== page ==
They are either “useful idiots” as Lenin called them, or actual ideologues–they actually believe the officer corps needs to match the enlisted force in terms of percentages, for example–merit be damned.

So what has STARRS done to attack the “root cause” and not just the symptoms?

1. Education–education at all levels–from the American populace (strategic level), to Congress and DOD (operational level), to the tactical level–military leaders and USAFA, West Point, USNA, etc . Our website I am told is the “best one out there” standing up against the Marxist invasion of our military: STARRS.US

We have done well over 100 media events and our writing team is most probably closing in on 200 articles–most all of which are aimed educating the audience of what is happening across our military. This is where I think you misinterpret STARRS as attacking the symptoms.

One of the 96 or so organizations on our collaboration list (a professional company that helps organizations “convince”) gave us a couple of hours of “free advice” via zoom a while back. Their advice? We needed to emphasize even more– the stories we were telling–that will help change minds they told us. “It is easy” they said–as easy as “PHD”. Personalize, Humanize, and Dramatize. Worked well in lifting the vaccine mandate and their are signs it is working here in fighting the DEI battle.

2. Extensive work on the Hill and only getting better. Some tell us “the military is already a lost cause.” I am hoping we can save it–but a real cultural change is required. Congress has the responsibility for the military, as you know outlined in Article 1 of our Constitution (“make rules and regulations for the military,”).

But elections do have consequences. That said if you did any comparison with the 2023 NDAA and the 2024 NDAA, you would see an amazing uptick in words about CRT/DEI etc–that didn’t just happen.

We used the PHD method to help educate–becoming the voice of those who tell us they are afraid to speak out against the indocrination–just like a teacher I skied with yesterday told me they too are afraid of speaking out for fear of losing their job.

“The collective we” worked this hard–and if the House version of the NDAA had more of its provisions incorporated into the Final Bill, we could all go home and rejoice–but again we used the stories we have been told to capture the minds and attention of our elective representatives. “In my opinion” statements are not big sellers.

Again, sir–welcome any suggestions you may have to better help us “raise our sights from the symptoms to the cause” (I think we are already there) or with our educational mission or how we can be more convincing on the Hill to ensure we rid our military of this cancer, not just hit it with radiation and hope it goes away.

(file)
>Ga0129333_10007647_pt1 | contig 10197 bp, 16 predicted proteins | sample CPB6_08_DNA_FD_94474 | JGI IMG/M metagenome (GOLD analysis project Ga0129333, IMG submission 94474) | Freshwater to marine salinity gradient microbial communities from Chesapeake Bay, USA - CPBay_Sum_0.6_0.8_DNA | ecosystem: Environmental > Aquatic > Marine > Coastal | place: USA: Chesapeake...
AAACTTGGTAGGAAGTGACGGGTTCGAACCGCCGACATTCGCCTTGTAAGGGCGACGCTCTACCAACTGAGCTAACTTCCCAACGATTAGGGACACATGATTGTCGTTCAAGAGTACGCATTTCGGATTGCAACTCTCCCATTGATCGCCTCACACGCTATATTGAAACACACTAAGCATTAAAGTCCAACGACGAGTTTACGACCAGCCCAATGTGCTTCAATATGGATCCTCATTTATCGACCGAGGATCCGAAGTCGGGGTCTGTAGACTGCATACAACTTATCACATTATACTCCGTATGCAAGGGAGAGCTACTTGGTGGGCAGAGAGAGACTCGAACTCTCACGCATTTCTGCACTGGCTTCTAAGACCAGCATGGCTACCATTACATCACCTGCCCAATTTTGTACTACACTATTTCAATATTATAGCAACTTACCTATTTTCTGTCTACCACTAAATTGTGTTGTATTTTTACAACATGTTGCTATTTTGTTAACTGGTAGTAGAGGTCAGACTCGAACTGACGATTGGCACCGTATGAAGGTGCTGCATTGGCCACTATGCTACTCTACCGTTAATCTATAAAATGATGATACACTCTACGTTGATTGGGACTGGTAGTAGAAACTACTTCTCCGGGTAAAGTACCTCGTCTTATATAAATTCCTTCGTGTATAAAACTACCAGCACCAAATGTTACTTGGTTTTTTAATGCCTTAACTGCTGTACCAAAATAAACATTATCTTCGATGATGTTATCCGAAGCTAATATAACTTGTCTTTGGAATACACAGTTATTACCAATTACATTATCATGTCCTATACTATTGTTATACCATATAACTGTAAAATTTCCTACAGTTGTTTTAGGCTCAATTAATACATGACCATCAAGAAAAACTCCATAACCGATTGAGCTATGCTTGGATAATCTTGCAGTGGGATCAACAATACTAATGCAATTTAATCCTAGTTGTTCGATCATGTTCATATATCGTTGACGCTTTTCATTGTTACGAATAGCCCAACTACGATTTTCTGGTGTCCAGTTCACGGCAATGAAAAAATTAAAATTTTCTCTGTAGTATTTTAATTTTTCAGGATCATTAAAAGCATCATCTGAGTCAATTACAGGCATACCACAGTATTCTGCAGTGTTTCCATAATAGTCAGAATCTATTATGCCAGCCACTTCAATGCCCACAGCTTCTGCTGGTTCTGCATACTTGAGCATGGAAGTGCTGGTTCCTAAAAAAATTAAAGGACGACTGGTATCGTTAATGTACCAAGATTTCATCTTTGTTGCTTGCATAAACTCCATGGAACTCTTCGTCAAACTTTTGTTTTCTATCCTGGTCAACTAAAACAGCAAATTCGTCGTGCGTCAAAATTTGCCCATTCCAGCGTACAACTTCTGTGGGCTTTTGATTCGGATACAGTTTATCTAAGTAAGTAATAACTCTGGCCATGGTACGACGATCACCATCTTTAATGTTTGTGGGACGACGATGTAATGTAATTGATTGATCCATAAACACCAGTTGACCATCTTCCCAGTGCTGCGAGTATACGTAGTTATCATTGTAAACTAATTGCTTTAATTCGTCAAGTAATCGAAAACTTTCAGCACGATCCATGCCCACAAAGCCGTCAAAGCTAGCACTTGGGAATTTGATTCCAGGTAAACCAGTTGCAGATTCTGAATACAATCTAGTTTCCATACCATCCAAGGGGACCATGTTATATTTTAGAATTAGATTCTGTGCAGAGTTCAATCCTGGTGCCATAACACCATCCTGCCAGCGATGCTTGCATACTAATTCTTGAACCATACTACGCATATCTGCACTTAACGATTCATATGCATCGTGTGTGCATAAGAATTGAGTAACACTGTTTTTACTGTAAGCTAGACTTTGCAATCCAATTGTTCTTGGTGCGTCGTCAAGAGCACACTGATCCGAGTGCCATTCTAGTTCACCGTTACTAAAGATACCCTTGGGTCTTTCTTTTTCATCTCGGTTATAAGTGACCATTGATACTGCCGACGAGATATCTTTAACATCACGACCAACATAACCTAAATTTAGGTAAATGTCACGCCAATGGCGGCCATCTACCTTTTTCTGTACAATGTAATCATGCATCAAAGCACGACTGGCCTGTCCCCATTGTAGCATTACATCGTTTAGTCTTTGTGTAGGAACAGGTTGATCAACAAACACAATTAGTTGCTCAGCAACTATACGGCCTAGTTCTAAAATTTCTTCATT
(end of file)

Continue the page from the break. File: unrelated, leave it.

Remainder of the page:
I do hope you can carve out say 10 minutes of so to watch this podcast starting at the 38 min mark.  If pressed for time, just start at the 43:30 minute point and you will hear a very articulate explanation of why recruiting white males is in the tank.  At around the 44:30 point he describes an issue you and I have discussed in depth–military leadership.

Note Victor says (speaking about military leadership) “they know what they have done and most of them know it wasn’t right.”  Just before that, he also speaks articulately about the harmful effects of the vaccine mandate.

Interesting to watch how insidiously this cultural-Marxism works and how blind some so easily become.  As you once told me–“they have taken a page out of Saul Alinsky’s Rules for Radicals and bamboozled half of America.”  Great quote!!

PS. When I had an hour long conversation about STARRS with Dr Hanson over a year ago now–when I asked him for advice, he responded–“just ensure you have the word Marxist in every sentence.  They don’t seem to like that, but that is what they are.”

If military leaders would only do a modicum of research, they would understand this.  I find it sad to see how the military has responded to this cultural invasion.

We were willing to stand up to Marxism in Korea and Vietnam (with 95,000 losing their lives), but now there is no moral courage to stand up to political elites (who have no lethal instruments) forcing this indoctrination into our military Services.

Here is a visual Gen Arbuckle and our former CIA counterintelligence officer produced this week. (Click to enlarge)

Here’s another good one from Joe: